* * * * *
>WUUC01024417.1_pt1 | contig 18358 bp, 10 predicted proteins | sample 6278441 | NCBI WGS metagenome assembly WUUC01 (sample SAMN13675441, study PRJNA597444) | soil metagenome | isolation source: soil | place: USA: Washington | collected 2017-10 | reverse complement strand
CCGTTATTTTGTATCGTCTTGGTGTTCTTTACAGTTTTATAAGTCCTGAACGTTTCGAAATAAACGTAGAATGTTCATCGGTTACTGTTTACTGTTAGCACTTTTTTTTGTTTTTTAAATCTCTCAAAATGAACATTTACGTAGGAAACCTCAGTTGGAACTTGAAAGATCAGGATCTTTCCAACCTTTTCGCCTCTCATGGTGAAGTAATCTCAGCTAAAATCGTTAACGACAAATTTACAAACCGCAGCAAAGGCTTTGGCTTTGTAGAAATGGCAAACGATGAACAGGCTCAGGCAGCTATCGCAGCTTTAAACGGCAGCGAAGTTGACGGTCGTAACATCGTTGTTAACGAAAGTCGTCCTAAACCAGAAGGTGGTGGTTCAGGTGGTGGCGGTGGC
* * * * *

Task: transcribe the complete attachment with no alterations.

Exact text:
>WUUC01024417.1_pt1 | contig 18358 bp, 10 predicted proteins | sample 6278441 | NCBI WGS metagenome assembly WUUC01 (sample SAMN13675441, study PRJNA597444) | soil metagenome | isolation source: soil | place: USA: Washington | collected 2017-10 | reverse complement strand
CCGTTATTTTGTATCGTCTTGGTGTTCTTTACAGTTTTATAAGTCCTGAACGTTTCGAAATAAACGTAGAATGTTCATCGGTTACTGTTTACTGTTAGCACTTTTTTTTGTTTTTTAAATCTCTCAAAATGAACATTTACGTAGGAAACCTCAGTTGGAACTTGAAAGATCAGGATCTTTCCAACCTTTTCGCCTCTCATGGTGAAGTAATCTCAGCTAAAATCGTTAACGACAAATTTACAAACCGCAGCAAAGGCTTTGGCTTTGTAGAAATGGCAAACGATGAACAGGCTCAGGCAGCTATCGCAGCTTTAAACGGCAGCGAAGTTGACGGTCGTAACATCGTTGTTAACGAAAGTCGTCCTAAACCAGAAGGTGGTGGTTCAGGTGGTGGCGGTGGC